The industry, for one, sees far broader support for the geologic solution than for Reid's approach.
 
"The scientific consensus since 1957 is that the best place for high-level radioactive waste, whether in the form of glass logs from reprocessing or used fuel, is deep geologic disposal," said Steve Kerekes, a spokesman for the Nuclear Energy Institute, the industry trade group. "Even scientists, and there are only a few, who don’t like Yucca Mountain as a disposal site agree with the need for deep geologic disposal. No scientist we have ever heard of thinks that on-site storage at reactor sites is the best place for this material in the long run."
 
Edwin Lyman is a physicist and senior scientist with the Union of Concerned Scientists, a watchdog group that often crosses swords with the Nuclear Energy Institute. But asked about Reid's comment, Lyman agreed with the industry group, saying he is "unaware of any significant support in the technical community for leaving spent nuclear fuel at reactor sites indefinitely. There is a broad consensus that interim storage of spent fuel in dry casks can be managed at reactor sites for at least several decades."
 
Lyman, like the Nuclear Energy Institute, says that deep-geologic storage eases security worries. Today, the security of on-site storage locations is relatively easy, since the adjoining nuclear generators have to be protected from intruders anyway. That becomes harder once a plant is decommissioned after a few decades of use.
 
"In the long run, institutional control over these sites cannot be assured," he said. "Therefore, spent fuel, which will remain hazardous for hundreds of thousands of years, will need to be disposed of in a deep geologic repository that in theory is able to isolate the waste from the biosphere without the need for active controls."
 
Other experts we spoke to agreed with Reid that a Yucca Mountain repository isn't a good answer -- but not even they join the senator in advocating scatter-site storage.
 
John Poston Sr., a nuclear engineer at Texas A&M University, said he favors reprocessing rather than using geologic storage, noting that it reduces the amount of waste that needs to be stored. (For the record, Reid told Ralston that he opposes reprocessing as well. "How do you get the stuff to reprocess? Does it just show up one morning? ... You have to bring it there. ... We don't want to haul through here 77,000 tons from around the country.")
 
Ultimately, our sources agreed, Reid jumps to an unjustifiable conclusion.
 
"I would say he's wrong in saying 'we have solved the problem,' " said Matthew Bunn, a nuclear policy specialist at Harvard University. Dry casks are "not a really long-term solution, and it ultimately needs to go underground."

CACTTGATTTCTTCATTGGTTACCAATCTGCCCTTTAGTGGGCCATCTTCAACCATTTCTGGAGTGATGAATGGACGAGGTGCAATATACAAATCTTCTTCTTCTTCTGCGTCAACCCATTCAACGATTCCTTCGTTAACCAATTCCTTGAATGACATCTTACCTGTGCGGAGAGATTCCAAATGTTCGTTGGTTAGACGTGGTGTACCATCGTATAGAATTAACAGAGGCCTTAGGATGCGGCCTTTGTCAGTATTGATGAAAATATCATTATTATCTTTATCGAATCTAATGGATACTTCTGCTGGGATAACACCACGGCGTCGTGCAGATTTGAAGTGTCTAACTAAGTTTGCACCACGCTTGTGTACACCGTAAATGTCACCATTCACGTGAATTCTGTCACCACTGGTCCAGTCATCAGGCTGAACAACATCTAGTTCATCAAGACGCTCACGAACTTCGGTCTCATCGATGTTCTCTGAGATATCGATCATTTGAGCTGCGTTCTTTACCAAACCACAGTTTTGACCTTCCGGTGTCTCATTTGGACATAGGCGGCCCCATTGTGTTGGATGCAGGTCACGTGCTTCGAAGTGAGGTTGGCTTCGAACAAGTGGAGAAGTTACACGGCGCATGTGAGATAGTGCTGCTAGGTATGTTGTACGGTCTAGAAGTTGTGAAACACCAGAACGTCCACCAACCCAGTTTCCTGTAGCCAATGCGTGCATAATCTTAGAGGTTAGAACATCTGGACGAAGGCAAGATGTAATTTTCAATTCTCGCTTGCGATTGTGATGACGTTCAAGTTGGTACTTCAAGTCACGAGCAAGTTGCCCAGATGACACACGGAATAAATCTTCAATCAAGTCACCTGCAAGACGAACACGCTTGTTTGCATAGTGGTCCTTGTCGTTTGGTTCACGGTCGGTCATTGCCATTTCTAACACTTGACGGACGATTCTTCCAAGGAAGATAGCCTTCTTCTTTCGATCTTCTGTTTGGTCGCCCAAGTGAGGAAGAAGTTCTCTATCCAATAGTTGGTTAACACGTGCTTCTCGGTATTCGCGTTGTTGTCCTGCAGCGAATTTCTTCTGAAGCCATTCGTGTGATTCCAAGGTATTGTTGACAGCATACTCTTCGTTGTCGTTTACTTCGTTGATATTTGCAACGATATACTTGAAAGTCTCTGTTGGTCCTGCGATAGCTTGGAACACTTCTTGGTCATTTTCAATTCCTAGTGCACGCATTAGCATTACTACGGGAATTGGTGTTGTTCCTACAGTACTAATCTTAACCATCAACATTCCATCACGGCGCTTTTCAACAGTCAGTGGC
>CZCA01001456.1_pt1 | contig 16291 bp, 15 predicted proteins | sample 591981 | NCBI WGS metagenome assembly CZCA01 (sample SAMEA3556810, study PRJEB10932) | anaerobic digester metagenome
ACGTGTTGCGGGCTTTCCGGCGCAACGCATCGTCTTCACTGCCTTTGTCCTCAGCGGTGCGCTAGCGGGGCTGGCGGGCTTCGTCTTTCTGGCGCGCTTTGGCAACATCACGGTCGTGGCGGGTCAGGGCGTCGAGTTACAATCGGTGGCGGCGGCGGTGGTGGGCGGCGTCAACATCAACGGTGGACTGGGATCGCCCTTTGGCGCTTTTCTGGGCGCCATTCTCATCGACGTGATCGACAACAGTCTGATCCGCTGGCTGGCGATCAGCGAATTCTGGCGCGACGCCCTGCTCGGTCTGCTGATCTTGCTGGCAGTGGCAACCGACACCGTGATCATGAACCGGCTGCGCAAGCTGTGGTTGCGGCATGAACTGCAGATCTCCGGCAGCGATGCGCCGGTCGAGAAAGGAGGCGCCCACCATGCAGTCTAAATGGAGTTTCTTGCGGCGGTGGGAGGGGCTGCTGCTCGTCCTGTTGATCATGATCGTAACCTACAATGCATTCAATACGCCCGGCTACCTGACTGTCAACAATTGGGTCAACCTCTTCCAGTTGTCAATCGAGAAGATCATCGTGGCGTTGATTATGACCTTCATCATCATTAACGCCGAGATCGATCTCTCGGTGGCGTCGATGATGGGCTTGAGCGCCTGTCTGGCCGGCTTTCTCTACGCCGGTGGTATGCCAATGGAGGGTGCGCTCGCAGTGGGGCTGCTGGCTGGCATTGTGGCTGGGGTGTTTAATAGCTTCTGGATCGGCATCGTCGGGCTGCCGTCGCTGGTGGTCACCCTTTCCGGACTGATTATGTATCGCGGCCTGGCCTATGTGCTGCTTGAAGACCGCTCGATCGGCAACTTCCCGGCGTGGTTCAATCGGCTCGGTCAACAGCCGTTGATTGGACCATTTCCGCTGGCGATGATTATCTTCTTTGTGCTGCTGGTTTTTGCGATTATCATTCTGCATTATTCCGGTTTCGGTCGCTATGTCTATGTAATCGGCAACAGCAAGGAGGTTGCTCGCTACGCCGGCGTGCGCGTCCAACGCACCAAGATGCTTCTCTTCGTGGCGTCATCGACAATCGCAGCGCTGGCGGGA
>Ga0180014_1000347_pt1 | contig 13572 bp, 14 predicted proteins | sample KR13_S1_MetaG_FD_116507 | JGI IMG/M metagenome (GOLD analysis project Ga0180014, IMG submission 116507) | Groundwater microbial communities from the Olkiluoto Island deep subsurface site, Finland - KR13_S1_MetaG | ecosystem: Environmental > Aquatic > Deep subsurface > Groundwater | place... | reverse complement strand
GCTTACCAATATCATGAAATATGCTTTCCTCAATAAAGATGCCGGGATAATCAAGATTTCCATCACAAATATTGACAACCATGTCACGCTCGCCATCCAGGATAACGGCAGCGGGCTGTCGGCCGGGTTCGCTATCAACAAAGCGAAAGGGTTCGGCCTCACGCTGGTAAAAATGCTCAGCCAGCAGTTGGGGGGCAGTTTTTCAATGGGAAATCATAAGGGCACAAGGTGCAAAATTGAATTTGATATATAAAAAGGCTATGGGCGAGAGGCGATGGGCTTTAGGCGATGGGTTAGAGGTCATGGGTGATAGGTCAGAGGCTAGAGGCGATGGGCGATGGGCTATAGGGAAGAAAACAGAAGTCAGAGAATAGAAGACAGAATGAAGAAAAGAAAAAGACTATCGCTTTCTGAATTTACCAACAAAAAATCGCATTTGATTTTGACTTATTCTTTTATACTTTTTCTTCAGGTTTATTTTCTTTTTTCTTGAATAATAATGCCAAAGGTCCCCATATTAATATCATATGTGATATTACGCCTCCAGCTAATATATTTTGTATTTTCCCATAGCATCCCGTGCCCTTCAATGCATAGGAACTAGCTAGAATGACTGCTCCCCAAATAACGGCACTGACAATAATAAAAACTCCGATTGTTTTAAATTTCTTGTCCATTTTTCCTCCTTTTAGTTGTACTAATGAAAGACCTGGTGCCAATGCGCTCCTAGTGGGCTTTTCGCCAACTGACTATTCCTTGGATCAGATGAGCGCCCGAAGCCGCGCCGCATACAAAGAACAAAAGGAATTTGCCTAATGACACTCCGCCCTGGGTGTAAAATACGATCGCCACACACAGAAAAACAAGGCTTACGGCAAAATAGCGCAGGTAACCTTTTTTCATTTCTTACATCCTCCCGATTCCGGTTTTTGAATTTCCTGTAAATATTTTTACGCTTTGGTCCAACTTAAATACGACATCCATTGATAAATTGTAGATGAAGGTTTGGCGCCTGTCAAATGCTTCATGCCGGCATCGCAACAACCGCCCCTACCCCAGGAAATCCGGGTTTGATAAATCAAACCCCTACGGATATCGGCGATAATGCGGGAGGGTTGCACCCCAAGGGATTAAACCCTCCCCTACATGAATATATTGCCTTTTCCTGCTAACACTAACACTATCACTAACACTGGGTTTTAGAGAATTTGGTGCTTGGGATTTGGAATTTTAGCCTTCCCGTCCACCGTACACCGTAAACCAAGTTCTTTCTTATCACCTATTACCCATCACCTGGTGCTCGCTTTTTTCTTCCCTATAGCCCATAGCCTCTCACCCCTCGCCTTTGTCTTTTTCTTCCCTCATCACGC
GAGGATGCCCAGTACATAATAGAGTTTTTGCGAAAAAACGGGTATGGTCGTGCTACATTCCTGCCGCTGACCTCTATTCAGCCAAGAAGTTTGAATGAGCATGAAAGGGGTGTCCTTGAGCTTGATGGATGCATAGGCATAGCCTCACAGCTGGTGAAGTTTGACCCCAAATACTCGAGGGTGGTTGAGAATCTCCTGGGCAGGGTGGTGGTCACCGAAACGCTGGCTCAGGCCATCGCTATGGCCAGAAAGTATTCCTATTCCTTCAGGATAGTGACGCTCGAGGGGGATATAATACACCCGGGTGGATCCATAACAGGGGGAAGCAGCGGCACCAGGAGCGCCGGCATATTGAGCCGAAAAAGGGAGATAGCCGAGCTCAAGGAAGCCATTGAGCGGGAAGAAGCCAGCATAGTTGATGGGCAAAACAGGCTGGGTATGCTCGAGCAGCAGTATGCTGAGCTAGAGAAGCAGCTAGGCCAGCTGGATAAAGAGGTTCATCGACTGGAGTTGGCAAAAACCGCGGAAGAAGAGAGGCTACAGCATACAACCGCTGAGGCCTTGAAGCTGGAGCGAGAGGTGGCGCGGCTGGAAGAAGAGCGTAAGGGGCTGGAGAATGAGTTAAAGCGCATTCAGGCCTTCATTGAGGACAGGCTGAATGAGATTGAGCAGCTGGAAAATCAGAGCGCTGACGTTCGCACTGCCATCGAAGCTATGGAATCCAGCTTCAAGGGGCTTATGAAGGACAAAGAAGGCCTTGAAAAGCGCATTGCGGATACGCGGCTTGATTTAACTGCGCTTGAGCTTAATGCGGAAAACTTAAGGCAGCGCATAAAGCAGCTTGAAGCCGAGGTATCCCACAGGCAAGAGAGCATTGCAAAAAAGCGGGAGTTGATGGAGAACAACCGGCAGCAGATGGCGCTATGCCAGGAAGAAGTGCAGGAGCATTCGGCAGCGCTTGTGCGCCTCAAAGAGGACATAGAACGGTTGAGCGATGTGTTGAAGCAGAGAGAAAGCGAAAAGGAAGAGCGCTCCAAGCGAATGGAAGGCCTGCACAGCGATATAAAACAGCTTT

They also agreed that Reid introduced a puzzling concept into his comments -- the idea that dry-cask storage typically occurs underground. In fact, in most cases today, the casks are stored above ground.
 
"The casks emit heat from their surface, produced by the radioactive decay of the material inside," said Clifford E. Singer, a professor of nuclear, plasma and radiological engineering at the University of Illinois. "They can be located below grade but thus still need air circulating around them for many years, so 10 feet underground is possible but not the same as 'buried.'"
 
Jon Summers, a spokesman for Reid, defended the senator's statement. He argued that the dangers of transporting radiological materials around the United States outweigh the risks of keeping them where they are. He added that since the spent fuel needs to cool before being transported, these sites need to have technical and security infrastructure in place anyway. And he said that having a cushion of 100 years "buys time" to improve the technology to deal with radioactive waste.

"Sen. Reid agrees that dry-cask storage is not the permanent solution," which is why he supported creating a blue-ribbon commission to come up with recommendations for permanent disposal, Summers said. He added, though, that "dry-cask storage is already securing waste at over half of the nation’s nuclear sites."
 
But even if you accept that Reid was merely advocating dry-cask storage as something less than a permanent solution -- an interpretation we did not make when saw the interview -- Reid's comment suggests a finality on this debate that simply isn't there. Using the word "solved" to describe a hard-fought and highly technical debate strikes us as inadvisable. So we rate his statement False.